Can Your WAN Handle a Disaster?

Arthur Cole

If your enterprise is like most, you've got an extensive disaster recovery program in place. But according to a new Forrester survey, more than two-thirds of you lack the WAN bandwidth needed for a speedy recovery.


The report was commissioned by F5 Networks, a WAN acceleration provider, so it shouldn't surprise anyone that it recommends better acceleration technologies, rather than increased bandwidth.


Still, it's sobering to learn that only 16 percent of North American enterprises have centralized data protection and remote backup capabilities for more than 80 percent of their remote sites.


Improving the WAN is taking center stage in a number of recent disaster recovery upgrades. One case study in ServerWatch took a look at Fidelity Bank in Edina, Minn., in which the company realized that recovery from a remote replication site could take days without some sort of optimization solution. The company quickly installed a series of NX appliances from Silver Peak Systems.


As software providers and service organizations continue to team up on disaster recovery solutions, the LAN and WAN will become increasingly important. Service provider Status Technologies recently inked a deal with Double-Take Software to extend Double-Take's WAN/LAN-based replication and recovery systems to Stratus customers.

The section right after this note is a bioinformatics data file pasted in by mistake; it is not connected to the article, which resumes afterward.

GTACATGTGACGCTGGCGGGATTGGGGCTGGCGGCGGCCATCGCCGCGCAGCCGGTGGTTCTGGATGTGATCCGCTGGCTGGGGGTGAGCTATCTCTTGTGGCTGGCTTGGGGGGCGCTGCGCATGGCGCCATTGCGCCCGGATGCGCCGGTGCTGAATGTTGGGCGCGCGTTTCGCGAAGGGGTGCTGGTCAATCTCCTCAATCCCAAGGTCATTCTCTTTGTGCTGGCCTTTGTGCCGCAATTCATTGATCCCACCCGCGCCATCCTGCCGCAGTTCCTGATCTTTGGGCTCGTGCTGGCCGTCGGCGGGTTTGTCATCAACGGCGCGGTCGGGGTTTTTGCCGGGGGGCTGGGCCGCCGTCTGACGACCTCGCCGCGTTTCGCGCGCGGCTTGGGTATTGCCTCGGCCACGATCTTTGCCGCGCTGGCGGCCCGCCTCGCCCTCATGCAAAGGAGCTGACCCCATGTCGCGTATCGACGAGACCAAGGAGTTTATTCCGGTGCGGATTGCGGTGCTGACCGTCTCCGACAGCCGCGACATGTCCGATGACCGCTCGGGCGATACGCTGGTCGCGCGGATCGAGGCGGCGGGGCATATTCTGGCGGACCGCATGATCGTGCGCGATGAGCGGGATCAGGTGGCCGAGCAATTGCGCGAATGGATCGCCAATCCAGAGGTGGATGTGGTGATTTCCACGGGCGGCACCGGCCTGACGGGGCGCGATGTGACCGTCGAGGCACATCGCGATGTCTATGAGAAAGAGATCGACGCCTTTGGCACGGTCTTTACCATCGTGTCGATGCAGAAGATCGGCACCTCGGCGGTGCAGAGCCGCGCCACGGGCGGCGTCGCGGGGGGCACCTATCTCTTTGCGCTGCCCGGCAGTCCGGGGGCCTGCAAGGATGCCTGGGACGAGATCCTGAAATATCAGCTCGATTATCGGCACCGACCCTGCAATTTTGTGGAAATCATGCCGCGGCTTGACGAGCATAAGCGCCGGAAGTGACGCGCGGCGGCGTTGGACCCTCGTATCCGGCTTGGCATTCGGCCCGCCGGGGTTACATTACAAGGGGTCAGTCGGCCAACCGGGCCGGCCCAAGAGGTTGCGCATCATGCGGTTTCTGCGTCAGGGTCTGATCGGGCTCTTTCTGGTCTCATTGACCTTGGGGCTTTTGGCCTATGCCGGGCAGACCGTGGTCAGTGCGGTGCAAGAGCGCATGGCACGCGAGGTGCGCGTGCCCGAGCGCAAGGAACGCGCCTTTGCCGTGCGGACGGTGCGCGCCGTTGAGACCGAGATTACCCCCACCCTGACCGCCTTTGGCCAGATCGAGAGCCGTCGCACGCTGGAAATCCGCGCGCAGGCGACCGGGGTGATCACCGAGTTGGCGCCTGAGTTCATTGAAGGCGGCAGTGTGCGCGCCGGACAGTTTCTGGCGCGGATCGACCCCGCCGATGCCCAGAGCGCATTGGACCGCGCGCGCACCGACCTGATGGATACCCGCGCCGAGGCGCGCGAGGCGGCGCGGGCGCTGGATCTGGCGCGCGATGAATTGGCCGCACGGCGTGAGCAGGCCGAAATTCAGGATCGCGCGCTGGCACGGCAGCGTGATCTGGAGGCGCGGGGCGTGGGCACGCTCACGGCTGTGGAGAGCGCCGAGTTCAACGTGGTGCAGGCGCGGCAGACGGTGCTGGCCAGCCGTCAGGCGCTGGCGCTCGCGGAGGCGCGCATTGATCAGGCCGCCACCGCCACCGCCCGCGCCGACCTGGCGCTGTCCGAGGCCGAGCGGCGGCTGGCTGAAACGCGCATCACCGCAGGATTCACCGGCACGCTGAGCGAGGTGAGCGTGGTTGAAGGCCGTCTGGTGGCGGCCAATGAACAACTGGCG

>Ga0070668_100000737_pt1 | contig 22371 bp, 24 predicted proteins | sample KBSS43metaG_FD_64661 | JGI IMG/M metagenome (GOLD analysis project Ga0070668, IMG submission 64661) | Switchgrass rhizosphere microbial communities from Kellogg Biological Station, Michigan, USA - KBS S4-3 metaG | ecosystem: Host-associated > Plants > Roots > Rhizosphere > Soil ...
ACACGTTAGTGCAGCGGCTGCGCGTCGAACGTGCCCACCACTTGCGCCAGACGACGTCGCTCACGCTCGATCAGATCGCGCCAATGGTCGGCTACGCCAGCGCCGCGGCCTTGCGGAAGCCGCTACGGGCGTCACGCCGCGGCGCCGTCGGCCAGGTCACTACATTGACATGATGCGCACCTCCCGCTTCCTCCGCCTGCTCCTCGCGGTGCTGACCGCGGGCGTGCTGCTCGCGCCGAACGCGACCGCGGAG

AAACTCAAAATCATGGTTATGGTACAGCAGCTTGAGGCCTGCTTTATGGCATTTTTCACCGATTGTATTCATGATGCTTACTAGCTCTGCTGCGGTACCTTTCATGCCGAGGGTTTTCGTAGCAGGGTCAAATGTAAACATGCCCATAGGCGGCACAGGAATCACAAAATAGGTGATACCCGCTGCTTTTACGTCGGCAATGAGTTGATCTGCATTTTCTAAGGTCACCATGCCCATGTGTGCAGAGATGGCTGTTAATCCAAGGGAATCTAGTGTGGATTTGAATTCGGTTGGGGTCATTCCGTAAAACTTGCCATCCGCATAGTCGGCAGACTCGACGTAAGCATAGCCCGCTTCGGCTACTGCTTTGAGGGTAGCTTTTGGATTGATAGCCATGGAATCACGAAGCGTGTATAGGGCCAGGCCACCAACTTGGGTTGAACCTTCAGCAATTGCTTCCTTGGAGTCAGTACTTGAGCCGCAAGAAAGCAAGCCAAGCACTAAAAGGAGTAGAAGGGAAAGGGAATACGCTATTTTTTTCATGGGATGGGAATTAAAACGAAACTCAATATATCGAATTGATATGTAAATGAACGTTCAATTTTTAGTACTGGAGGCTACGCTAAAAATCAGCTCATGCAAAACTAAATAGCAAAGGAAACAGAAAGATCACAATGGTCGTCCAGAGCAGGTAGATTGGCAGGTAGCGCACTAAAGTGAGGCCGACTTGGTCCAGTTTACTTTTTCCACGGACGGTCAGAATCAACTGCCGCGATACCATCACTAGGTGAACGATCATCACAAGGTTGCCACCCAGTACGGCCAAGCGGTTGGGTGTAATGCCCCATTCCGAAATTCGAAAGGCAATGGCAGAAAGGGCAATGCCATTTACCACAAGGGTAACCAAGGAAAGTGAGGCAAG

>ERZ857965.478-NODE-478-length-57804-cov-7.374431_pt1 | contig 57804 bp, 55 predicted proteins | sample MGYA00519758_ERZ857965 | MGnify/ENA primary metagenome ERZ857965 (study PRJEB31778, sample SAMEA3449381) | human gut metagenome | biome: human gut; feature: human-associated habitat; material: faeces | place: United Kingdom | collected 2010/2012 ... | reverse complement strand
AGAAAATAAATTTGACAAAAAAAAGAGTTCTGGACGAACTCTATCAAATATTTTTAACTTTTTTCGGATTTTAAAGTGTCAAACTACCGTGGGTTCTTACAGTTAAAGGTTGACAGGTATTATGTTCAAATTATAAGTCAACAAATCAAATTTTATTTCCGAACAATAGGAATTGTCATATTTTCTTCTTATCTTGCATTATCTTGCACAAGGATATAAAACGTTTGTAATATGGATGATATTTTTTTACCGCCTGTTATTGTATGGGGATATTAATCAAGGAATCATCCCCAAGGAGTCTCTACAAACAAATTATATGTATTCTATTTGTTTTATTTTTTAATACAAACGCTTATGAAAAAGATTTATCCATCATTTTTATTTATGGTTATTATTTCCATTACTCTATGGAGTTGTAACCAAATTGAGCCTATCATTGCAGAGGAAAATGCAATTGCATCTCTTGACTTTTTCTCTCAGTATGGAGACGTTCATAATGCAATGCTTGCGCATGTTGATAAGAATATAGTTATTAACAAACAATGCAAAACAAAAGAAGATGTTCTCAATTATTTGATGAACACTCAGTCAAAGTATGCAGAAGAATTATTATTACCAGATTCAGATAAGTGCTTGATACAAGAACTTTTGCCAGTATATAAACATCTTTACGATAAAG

This is all well and good, provided the WAN infrastructure remains in tact. But what to do in the wake of a truly devastating event that knocks out virtually all systems and structures? IBM and Cisco say they have a solution in the form of the command Network Emergency Response Vehicle (NERV III). It's basically an armored truck that offers electrical power, phones, satellite and wireless connectivity, plus enough server and storage capability to keep you going while recovery is under way.


Fortunately, very few enterprises will have to endure such an extreme circumstance. But on the off chance that something catastrophic does happen, it's good to know whom to call.

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